Celia has declared this week to be International Scone Week 2014 (you can read here why it’s been declared), so everyone is jumping to it and baking scones as if they’re all housewives in gingham aprons from the 1950s.
Scones are the one thing that so often disappoint when eaten outside the home; they can be dry and tasteless, served with a mean little foil wrapped butter pat and a miniscule helping of jam encased in plastic. The point of a scone is that it should either be light and airy, serving purely as a vehicle for an enormous spoonful of rich, clotted cream topped with jam or should contain copious quantities of cheese and be eaten warm from the oven, slathered in butter.
The recipe I use for scones is scribbled on a scrap of paper and I know not of its provenance, though I think it’s just the basic recipe that everyone starts with.
Put 225g plain flour and 2tsp baking powder into a bowl with a pinch of salt and rub in 60g butter. Add a couple of spoonsful of ‘on the turn cream’ (you know, the dregs that sit in the bottom of the carton just outside the sell-by date but not yet mouldy) or if you don’t keep that sort of thing in your fridge, then yoghurt will suffice. Stir in enough milk to make a soft but not sticky dough, turn onto a floured surface and gently pat into a round that’s three or four centimetres thick. Cut into six wedges, brush the tops with milk and bake for 10 – 12 minutes at 220C. Wrap in a tea towel and leave to cool on a wire rack.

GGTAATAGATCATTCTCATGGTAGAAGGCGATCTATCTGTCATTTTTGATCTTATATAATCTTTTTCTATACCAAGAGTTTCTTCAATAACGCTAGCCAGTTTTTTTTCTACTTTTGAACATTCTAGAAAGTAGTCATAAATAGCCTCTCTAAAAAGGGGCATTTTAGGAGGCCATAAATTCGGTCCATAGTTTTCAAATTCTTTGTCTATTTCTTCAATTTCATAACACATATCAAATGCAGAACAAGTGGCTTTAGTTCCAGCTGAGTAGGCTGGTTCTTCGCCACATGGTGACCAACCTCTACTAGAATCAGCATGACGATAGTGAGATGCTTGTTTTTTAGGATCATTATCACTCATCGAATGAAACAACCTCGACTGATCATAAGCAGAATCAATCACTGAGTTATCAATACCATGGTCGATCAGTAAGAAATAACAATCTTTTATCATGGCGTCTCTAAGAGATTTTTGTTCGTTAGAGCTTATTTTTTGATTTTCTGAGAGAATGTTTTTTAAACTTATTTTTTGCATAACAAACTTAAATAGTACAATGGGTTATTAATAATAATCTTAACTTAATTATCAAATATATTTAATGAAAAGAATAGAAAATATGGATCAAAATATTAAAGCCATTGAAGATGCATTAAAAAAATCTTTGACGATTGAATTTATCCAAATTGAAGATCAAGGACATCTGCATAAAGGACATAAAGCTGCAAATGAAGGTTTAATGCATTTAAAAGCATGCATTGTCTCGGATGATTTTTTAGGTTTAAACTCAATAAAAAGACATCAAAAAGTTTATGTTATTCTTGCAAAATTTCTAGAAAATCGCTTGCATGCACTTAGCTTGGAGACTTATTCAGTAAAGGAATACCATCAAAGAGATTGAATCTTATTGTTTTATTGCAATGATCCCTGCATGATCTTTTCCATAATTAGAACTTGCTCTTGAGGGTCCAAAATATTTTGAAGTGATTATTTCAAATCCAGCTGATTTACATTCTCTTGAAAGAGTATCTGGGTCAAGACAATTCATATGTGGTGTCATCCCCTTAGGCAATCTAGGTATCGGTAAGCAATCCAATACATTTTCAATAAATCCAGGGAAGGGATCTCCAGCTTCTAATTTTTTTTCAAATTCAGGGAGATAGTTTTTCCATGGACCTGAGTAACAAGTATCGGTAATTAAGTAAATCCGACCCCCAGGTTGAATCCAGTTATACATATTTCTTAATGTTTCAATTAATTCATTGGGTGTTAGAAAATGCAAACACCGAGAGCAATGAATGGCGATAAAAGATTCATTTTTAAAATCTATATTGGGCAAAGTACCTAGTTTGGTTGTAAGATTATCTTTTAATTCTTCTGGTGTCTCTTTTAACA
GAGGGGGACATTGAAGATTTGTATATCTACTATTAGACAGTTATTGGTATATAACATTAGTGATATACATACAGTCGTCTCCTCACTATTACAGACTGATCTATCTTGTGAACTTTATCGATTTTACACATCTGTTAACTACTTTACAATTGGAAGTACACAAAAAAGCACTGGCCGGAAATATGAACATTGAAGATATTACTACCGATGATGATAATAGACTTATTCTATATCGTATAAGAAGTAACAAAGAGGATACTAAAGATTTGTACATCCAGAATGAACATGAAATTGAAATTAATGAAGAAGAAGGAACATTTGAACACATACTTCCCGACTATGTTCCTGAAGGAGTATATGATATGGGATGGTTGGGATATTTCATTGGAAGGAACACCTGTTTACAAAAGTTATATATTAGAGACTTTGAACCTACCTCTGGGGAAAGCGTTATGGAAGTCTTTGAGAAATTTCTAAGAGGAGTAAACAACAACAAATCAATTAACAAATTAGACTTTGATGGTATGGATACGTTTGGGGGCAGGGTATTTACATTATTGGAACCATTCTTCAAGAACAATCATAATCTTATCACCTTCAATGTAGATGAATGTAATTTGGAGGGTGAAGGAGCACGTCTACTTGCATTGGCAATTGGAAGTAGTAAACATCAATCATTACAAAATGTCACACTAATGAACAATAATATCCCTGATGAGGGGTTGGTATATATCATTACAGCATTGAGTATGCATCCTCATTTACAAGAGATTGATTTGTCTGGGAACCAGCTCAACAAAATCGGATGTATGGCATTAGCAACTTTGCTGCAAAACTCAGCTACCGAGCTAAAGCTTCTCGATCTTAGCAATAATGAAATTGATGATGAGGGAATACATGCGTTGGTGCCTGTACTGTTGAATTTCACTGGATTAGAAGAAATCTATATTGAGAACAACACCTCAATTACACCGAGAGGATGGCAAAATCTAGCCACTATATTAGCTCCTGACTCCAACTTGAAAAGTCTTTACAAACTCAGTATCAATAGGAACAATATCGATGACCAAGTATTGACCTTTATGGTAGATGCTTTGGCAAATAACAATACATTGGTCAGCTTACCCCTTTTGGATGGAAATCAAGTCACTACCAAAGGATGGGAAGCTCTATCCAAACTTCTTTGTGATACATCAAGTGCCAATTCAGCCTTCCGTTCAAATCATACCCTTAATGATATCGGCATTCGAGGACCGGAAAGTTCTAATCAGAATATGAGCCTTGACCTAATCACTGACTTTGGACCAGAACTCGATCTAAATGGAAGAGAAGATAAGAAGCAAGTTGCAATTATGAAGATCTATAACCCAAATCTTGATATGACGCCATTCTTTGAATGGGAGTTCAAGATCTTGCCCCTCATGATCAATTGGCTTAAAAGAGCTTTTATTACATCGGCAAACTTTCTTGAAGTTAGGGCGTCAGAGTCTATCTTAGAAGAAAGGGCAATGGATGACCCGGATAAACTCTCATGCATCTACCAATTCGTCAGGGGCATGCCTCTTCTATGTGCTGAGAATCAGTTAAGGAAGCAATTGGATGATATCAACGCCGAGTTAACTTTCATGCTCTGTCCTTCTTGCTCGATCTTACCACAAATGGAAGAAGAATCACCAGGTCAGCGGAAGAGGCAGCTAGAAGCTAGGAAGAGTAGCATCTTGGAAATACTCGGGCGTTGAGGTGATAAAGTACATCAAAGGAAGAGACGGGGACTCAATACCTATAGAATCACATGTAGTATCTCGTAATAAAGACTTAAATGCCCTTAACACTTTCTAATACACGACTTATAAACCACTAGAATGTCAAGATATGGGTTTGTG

Apparently the trick with scones is to get them from bowl to oven as quickly as possible, with as little handling as you can manage. If I was Glenda, then I’d probably experiment to see if these words of wisdom carry any weight along with all the other old wives tales surrounding the making and baking of scones, some of which Liz writes about here.
Though these are the scones I bake most often, it seemed a bit tame to make plain scones for International Scone Week. As you may know, in the garden we have an abundance of courgettes so it was but a simple and logical step to incorporate them into the scone recipe. Just before I added the milk, I mixed in 70g of grated courgette, some snipped chives and 40 g cubed feta cheese. I would have used cheddar but we had some feta that needed to be finished. Such is life.
It’s a recipe that I shall be repeating and though I wouldn’t bother buying a courgette especially to make them, it’s a very good way to use up surplus courgettes. In fact, the only drawback is that it just used one courgette and not half a dozen.
Anyone can join in with International Scone Week. Share your scones on your blog or one of the other places where everyone shares things. Find out more at Fig Jam & Lime Cordial.